The Isle of Pines, at the southernmost tip of New Caledonia, is known as the Jewel of the South Pacific. It is 80km south-east of Noumea and is a place where time stands still. It is just a dot in the azure waters, measuring 14km wide and 18km long, with the obligatory white sandy beaches and soaring Norfolk Island pines.
Known as Île des Pins in French and Kunyié in Kanak, it is as beautiful under the water as it is on land, making it a favourite spot for divers.
There are beautiful and expensive places to stay in New Caledonia, but you can enjoy all that the Isle of Pines has to offer on a budget.
Camping at Roller Bay is worth considering. The site is new and is sympathetic to eco-tourism. It is on a long and unspoilt white sandy beach and each site has its own water, electricity and thatched-covered tables looking out to the sea. There are fireplaces, a central dining area, showers and toilets. You do need to take your own tent though, but magnificent sunsets are provided at no extra charge.
The owners speak broken but understandable English. They will prepare breakfast and dinner, given a day's notice.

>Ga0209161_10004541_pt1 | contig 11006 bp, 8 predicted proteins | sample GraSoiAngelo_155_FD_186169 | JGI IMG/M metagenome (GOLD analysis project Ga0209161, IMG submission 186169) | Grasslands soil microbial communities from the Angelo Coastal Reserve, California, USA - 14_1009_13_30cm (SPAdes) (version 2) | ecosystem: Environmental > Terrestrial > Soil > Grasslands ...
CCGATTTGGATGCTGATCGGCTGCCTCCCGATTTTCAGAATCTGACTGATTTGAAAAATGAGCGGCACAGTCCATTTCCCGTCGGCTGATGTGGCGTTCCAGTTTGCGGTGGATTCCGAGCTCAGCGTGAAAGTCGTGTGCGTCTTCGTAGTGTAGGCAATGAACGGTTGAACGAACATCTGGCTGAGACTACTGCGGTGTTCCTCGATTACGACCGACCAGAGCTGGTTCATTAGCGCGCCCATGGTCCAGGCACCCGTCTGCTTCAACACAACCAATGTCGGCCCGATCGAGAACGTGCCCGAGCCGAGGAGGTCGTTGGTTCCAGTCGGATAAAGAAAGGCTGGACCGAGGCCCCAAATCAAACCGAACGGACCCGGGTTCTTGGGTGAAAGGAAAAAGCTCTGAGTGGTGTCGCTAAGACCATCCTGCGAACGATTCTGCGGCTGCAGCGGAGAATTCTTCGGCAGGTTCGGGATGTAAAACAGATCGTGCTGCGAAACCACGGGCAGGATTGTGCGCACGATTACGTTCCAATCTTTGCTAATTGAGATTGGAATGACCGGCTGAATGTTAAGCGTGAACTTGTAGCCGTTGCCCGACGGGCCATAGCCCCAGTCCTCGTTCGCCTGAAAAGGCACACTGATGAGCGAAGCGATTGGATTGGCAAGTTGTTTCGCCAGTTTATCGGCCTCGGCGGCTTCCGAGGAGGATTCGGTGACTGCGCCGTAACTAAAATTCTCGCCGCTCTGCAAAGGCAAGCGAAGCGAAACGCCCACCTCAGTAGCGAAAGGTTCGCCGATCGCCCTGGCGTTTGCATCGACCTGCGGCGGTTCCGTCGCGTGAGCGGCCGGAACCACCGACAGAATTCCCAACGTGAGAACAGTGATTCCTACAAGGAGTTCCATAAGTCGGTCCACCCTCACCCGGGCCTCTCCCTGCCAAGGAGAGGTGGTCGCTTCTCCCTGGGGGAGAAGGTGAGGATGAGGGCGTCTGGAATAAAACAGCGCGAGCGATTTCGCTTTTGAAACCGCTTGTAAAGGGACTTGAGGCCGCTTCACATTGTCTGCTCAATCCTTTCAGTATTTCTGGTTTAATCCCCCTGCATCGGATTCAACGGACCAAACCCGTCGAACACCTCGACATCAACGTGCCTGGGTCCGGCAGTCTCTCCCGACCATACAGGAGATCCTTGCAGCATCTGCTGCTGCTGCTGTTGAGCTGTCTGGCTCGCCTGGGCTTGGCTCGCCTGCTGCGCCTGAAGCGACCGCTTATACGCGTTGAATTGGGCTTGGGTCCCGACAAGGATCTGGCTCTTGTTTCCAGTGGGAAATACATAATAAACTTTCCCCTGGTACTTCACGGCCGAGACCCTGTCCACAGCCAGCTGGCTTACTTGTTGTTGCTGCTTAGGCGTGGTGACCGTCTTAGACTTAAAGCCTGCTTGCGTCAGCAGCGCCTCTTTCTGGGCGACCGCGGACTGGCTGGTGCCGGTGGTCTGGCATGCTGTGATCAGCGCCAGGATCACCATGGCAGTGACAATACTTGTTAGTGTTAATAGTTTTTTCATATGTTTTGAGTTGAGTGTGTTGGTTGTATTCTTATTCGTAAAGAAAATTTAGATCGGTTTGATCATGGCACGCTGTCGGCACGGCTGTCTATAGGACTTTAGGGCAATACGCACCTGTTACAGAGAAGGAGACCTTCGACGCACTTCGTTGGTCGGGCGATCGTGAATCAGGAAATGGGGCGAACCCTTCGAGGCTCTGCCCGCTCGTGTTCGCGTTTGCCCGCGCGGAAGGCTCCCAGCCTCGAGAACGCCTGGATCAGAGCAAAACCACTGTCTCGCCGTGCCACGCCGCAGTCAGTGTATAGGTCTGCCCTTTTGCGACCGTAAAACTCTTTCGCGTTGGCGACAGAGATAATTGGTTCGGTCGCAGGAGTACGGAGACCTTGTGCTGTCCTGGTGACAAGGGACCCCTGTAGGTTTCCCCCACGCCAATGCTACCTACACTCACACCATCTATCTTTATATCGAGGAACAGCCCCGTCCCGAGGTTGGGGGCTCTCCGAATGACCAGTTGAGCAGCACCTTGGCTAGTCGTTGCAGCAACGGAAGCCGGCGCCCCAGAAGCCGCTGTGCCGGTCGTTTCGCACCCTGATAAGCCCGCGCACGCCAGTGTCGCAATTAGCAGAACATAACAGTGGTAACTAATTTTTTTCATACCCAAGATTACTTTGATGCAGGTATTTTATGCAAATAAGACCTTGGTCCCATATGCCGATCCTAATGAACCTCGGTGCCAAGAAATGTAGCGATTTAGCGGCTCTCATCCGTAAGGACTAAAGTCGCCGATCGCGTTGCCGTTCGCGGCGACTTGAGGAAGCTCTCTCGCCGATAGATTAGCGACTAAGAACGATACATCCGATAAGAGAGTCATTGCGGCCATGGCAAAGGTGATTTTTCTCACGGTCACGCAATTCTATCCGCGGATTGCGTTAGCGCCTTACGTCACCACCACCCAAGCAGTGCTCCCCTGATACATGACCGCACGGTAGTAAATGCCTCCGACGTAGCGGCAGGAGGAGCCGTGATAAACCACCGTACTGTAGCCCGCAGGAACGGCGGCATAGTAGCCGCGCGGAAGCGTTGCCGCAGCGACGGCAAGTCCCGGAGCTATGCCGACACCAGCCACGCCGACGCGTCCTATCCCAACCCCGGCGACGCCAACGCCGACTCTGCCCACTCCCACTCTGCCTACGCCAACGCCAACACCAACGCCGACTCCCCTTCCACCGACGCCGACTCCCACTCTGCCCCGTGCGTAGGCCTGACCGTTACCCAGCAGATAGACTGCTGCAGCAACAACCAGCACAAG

If you're planning on self-catering, you need to be pretty organised. There is no supermarket or store you need to go to the once-a-week local market for your fruit and vegetables. You may be able to buy seafood from fishermen and the bakery opens at 5.30am every day. Most days, everything is sold by 11am, so if you sleep in, you may go hungry.
Roller Bay is not far from Kuto Bay, traditionally the island's tourist hot spot. It is a place of white sand, coral, sea and araucaria pines. Swimming is excellent, and at dusk you can sit on the small wharf and watch the local Comanga tribes come to fish. There are also ruins from the French convict period.
Le Rocher is a coral outcrop connected to Kanumera Beach by a sandy causeway. It is one of the best snorkelling spots around.
There is no public transport on the island, so you may want to look at hiring a car or one of the noisy little scooters that are popular there.
Former Australian journalist, Hillary Roots, visited New Caledonia some 30 years ago. She fell in love with the island and a Swiss-French resident Albert Thoma, who is her partner.
They coordinate the island's entertainment for the thousands of people who visit Kuto each year. Many are day-visitors from cruise ships and they want to see everything there is to see. They are entertained by the island's eight tribes who dance and sing and can buy local craft from stalls, with most visitors promising to return for a longer time.